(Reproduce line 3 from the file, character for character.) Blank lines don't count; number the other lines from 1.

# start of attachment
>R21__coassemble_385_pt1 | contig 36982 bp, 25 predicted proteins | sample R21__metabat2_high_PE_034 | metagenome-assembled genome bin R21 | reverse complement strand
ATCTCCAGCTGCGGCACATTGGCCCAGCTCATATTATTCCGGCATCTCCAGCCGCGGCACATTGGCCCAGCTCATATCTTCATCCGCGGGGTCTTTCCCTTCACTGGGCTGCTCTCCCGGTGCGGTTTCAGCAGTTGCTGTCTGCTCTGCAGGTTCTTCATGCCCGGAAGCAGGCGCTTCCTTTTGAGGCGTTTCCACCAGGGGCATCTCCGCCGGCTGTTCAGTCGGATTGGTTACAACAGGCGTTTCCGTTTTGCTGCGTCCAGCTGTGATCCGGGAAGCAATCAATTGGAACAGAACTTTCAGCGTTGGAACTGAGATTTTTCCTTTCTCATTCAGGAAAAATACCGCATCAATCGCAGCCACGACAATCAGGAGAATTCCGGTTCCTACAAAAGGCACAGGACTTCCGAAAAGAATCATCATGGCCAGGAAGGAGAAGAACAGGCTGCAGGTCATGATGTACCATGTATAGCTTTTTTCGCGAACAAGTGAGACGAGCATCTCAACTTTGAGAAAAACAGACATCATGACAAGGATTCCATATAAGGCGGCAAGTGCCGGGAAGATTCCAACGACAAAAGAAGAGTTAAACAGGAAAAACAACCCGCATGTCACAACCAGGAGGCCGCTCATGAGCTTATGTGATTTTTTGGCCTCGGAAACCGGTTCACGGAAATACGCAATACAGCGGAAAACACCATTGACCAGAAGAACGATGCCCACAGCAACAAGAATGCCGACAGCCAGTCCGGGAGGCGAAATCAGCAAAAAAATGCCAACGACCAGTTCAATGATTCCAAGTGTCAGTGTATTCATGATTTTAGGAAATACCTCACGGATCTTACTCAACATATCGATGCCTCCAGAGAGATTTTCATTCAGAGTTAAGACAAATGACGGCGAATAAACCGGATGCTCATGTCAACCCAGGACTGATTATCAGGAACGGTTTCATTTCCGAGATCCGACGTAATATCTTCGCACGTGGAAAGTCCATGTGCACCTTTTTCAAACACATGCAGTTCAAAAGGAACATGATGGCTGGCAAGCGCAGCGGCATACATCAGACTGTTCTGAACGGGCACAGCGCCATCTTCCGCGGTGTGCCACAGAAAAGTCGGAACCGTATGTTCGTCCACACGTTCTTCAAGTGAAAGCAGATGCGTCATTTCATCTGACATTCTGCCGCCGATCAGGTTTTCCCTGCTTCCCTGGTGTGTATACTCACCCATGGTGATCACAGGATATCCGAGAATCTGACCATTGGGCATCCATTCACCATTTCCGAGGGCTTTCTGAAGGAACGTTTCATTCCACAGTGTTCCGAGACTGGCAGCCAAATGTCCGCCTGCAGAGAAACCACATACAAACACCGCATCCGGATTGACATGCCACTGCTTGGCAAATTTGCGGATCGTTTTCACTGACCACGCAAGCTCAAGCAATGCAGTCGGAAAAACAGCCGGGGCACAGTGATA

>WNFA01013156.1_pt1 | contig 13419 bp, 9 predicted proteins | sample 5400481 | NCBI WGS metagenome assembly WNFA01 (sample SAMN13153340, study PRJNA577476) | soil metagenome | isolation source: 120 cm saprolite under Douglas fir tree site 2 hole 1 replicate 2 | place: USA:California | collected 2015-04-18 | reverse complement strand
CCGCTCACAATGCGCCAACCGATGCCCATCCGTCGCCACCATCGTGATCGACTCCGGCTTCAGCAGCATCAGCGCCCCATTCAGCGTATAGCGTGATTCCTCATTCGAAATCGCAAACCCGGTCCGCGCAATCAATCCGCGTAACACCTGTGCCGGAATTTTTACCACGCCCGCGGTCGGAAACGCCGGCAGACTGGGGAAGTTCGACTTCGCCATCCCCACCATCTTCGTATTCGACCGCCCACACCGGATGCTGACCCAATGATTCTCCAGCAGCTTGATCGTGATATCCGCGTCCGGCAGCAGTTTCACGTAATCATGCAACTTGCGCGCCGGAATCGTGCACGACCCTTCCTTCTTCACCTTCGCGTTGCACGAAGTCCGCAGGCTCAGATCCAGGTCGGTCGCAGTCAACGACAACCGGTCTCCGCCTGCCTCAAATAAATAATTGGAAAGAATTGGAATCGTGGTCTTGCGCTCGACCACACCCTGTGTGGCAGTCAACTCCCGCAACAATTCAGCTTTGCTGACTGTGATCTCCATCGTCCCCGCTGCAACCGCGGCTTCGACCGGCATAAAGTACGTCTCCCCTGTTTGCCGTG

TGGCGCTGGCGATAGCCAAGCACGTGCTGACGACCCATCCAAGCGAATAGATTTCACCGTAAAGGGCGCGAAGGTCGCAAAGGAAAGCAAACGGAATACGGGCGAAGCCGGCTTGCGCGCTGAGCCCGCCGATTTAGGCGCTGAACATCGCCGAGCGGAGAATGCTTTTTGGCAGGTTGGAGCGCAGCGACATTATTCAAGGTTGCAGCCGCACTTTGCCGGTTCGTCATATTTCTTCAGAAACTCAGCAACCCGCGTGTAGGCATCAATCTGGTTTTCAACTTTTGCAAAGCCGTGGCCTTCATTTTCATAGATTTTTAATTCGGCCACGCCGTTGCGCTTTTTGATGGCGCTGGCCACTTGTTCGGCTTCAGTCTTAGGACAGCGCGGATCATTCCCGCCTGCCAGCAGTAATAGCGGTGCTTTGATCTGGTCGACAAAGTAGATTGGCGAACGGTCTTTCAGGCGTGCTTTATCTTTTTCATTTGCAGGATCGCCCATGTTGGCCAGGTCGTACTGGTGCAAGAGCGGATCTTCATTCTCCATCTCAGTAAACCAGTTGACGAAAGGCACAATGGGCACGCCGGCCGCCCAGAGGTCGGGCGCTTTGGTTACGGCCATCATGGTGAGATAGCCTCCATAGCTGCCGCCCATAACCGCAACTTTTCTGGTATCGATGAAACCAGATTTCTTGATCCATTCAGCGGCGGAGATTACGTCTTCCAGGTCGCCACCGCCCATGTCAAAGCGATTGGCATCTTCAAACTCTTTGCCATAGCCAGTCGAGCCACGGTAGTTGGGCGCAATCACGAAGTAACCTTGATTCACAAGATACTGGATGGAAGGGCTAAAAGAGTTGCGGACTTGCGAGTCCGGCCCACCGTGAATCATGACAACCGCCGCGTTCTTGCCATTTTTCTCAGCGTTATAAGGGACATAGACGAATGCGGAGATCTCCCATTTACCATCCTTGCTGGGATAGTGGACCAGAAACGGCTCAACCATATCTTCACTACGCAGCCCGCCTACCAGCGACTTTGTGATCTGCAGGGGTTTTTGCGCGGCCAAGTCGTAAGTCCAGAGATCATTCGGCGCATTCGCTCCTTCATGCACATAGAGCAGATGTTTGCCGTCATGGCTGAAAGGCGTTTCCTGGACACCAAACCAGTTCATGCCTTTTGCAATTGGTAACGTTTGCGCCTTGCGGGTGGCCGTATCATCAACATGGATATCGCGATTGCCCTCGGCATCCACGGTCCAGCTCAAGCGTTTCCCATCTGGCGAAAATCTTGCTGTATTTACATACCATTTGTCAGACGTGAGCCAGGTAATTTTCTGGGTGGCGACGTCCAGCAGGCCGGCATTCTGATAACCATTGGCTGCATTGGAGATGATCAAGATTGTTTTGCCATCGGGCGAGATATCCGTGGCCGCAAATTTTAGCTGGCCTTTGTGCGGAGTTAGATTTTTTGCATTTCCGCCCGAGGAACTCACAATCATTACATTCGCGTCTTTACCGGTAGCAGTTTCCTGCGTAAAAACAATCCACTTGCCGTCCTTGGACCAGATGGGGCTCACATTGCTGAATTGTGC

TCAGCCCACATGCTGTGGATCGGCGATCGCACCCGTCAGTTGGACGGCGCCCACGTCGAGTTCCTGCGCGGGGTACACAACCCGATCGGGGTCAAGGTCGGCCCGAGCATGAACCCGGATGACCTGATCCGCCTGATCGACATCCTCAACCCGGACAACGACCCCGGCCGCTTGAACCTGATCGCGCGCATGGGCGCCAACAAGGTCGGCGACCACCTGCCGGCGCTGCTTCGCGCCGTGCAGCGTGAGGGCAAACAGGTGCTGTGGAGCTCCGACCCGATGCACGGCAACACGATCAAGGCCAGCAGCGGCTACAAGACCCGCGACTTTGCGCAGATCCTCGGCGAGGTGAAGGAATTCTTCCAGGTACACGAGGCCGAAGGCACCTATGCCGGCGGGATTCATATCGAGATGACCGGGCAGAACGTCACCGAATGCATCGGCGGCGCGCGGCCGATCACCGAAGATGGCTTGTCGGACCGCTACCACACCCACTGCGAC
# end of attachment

>WNFA01013156.1_pt1 | contig 13419 bp, 9 predicted proteins | sample 5400481 | NCBI WGS metagenome assembly WNFA01 (sample SAMN13153340, study PRJNA577476) | soil metagenome | isolation source: 120 cm saprolite under Douglas fir tree site 2 hole 1 replicate 2 | place: USA:California | collected 2015-04-18 | reverse complement strand